Monday, March 26, 2007

Future Shock

Yesterday, the Strib offered us an absurd glimpse into the life of a family existing in (since "living in" wouldn't be quite the appropriate term here) The House of 2037. I had a hearty laugh over the section-long piece and searched throughout it to find the hidden "April fools!" message, a la the famous SI Sidd Finch hoax. I couldn't find it. Then I remembered that April Fool's day is still a week away.

And then I wept.

To say that this utopian barf-puddle of an oh-so-depressing (and gloriously socialist) future borders on the self-parody would spot on. But that would also make for a really short ThunderJournal post. So to illustrate how bad this thing is, I have fashioned a fun interactive game.

Below are 13 items. Some are verbatim cut-and-paste jobs from the extensive graphical representations of the piece. Some are merely summaries written by me that, while snarky or humorously rendered, are an accurate recreation. Some I just made up. See if you can guess which are real and which are the product of my sick sick mind. If you have a strong stomach, you can find the "real" ones somewhere in here. For those who have less time and more sanity, the answers are given below.

Brace yourselves...and let's begin:

1. In one of the more striking architectural features of the House of 2037, the chimney is replaced with a giant egg beater.

2. Since television viewing is a major contributor to our obesity epidemic, all television sitcoms and dramas will be abolished and replaced by 24-hour live streaming video of both polar icecaps. Should circumstances warrant, these images will be briefly interrupted with news reports detailing the latest developments from the front in the war against Eastasia.

3. Retractable shutters lower to protect roof garden and windows from hail and wind damage, both of which are more likely in the future.

4. Downspouts drain into cisterns that manage water in a future with prodigious rains alternating with drought.

5. Rotating 50mm cannon turrets mounted on the roof help defend the home against the frequent space alien and zombie invasions that will occur in the future.

6. Emily, 37, is preparing dinner when she receives a video call from her husband, Yaochuan, 29, in Shanghai, China, where he resides. Emily is a recently married Internet bride. Yaochuan sought a wife of child-bearing age in the United States because of the lack of women in China.

7. Emily explains that they are running low on carbon points. The points are carried on the carbon debit card issued to each household. In addition to money, points are subtracted when family members buy high-carbon-emitting goods and services, such as gasoline or airline tickets. The couple don’t have enough for Yaochuan’s flight to Minneapolis unless he’s able to purchase more from a frugal family selling points on the carbon exchange. Yaochuan says he’ll do that. He’ll see her next week. He plans to stay a month, so they can “work” on a pregnancy.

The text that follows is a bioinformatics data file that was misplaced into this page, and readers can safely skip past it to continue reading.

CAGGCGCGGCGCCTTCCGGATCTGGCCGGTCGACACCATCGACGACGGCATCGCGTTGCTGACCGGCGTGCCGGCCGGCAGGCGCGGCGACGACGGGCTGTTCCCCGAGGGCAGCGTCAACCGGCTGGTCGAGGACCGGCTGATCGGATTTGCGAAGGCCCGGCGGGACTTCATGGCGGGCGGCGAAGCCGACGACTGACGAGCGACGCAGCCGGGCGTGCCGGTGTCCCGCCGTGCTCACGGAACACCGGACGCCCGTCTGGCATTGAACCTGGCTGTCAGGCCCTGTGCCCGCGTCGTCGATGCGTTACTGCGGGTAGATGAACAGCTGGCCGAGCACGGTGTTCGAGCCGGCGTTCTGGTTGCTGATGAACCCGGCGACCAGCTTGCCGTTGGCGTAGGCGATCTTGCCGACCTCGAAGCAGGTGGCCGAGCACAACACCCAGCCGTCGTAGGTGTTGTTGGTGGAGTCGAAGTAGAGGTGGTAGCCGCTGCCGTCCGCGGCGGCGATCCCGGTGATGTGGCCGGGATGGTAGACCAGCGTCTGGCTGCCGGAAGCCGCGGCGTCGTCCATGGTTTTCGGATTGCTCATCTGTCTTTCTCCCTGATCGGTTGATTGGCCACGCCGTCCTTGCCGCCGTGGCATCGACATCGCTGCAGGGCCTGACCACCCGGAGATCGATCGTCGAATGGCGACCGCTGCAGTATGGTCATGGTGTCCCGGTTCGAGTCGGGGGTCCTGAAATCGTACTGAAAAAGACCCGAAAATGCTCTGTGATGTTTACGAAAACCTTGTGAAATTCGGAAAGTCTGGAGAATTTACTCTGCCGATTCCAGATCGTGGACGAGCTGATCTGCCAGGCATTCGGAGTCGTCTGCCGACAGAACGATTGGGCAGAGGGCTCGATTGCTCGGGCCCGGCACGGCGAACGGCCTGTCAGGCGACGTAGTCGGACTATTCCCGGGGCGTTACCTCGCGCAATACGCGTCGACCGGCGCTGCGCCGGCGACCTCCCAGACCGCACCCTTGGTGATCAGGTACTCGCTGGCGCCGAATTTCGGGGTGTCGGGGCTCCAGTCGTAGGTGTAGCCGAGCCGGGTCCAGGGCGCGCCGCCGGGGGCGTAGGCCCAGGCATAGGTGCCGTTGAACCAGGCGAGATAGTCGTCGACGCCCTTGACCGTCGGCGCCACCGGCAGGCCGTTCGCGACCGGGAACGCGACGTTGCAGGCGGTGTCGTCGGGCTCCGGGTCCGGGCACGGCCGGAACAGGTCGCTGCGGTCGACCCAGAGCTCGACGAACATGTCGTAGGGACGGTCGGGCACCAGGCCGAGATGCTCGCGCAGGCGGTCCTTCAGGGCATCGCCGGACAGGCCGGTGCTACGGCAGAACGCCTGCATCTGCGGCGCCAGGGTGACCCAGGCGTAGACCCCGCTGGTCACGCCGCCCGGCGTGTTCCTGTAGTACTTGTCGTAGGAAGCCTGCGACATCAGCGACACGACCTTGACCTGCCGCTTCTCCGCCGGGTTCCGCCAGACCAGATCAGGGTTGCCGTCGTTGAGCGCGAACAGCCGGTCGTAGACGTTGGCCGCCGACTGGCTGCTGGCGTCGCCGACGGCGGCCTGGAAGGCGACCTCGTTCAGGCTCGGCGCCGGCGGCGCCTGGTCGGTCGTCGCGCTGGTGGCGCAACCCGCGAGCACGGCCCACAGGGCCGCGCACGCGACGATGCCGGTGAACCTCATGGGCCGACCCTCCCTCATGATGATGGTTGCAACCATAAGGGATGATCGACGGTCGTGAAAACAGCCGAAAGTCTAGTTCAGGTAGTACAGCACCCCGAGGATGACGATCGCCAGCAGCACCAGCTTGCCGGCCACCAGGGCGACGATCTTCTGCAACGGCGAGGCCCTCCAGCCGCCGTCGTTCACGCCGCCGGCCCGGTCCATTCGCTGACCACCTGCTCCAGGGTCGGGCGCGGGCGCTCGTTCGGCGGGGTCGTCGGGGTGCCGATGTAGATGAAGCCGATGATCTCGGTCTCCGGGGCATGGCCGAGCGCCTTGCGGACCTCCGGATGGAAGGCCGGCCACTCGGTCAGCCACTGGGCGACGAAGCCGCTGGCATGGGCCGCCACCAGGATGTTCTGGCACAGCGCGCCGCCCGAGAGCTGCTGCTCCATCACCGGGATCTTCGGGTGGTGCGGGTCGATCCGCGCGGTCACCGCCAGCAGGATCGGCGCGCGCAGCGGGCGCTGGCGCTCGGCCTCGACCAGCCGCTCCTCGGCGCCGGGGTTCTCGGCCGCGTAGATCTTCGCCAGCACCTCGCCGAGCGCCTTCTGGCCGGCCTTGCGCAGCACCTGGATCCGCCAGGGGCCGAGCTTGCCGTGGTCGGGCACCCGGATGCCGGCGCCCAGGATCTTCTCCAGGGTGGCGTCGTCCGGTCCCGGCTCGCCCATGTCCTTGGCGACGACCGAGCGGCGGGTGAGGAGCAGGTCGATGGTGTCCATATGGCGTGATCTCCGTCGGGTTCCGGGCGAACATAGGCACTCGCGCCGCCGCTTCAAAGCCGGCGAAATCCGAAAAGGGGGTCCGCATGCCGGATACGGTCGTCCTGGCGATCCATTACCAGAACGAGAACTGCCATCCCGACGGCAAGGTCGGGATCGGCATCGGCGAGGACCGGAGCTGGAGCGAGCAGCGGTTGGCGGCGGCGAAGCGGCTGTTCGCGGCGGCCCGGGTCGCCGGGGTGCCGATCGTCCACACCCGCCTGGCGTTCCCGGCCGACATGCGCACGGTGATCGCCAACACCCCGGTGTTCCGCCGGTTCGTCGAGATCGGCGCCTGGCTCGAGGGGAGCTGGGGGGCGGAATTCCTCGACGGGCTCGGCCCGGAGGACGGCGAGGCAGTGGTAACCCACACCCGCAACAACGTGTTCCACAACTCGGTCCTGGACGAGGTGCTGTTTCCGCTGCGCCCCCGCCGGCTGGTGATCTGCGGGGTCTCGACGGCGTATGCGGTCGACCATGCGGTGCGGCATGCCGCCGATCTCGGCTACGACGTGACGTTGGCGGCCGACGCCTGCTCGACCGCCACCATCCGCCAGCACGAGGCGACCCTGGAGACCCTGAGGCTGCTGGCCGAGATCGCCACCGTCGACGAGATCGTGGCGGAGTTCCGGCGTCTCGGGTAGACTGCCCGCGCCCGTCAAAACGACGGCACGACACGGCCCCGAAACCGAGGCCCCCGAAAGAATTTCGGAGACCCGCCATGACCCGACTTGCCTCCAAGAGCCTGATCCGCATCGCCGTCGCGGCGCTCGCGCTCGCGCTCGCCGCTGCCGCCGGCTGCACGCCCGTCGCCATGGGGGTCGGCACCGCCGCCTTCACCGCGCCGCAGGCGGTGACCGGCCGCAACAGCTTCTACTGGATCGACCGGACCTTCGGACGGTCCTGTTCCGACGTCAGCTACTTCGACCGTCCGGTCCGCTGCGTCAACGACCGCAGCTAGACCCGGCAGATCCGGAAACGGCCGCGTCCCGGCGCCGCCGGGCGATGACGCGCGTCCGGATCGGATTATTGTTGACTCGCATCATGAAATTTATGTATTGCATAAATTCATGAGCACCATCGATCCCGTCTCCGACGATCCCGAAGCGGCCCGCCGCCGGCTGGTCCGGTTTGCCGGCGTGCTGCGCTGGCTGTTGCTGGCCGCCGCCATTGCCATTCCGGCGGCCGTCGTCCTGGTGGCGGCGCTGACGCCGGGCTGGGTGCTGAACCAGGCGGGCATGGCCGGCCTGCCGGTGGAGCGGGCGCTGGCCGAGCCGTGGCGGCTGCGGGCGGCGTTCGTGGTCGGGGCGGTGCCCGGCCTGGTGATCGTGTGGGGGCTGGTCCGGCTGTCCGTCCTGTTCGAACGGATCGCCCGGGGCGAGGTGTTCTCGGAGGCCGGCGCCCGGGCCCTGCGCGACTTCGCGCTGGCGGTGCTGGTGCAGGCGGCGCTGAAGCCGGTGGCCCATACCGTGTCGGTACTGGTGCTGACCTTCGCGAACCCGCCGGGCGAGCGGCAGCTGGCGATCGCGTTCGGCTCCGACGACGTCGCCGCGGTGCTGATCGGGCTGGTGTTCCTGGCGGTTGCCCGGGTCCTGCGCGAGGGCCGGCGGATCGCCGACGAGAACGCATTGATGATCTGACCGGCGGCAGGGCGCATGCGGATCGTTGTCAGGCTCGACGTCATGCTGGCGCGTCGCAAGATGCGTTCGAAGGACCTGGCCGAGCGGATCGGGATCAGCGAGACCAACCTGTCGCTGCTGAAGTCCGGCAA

8. Emily anxiously anticipates Yaochuan's visit. One of the side effects of global warming in China - a nation that will have been especially hard hit by the crisis - is that Chinese men have evolved freakishly enormous penises.

9. Debra, 82, spent the afternoon with bedding plants in the home’s green-roof garden. Taking full advantage of the longer growing season, she’s aware there are weather “surprises” with global warming’s climate change. Just now, Debra is taking a call from her insurance provider on a personal computing device. She’s told that the device has been recording a fast heart rate, but there’s no indication that she’s on her treadmill. The embedded chips in Debra’s clothing monitor her health and notify her insurer of possible problems. She explains that she’s fine. It’s just her first time in the garden since November.

10. There are no solar panels on the house because it has since been long-settled science that the sun provides minimal energy to the earth.

11. Car barns house the shared hydrogen or electric vehicles, which are maintained by the community and checked out by residents.

12. Fire hydrants supplied by rain runoff, wetlands and raw sewage surround the car barns to make it easier to douse fires caused by the frequent hydrogen car explosions.

13. No basement. Despite all the dire predictions about the severity of future weather, The House of the Future contains no basement. Instead, when the daily tornado comes around, the occupants will huddle in a "safe room," which is presumably reinforced with crusty recycled toilet paper.




ANSWERS: 2, 5, 8, 10 & 12 are made up. Scary, huh?

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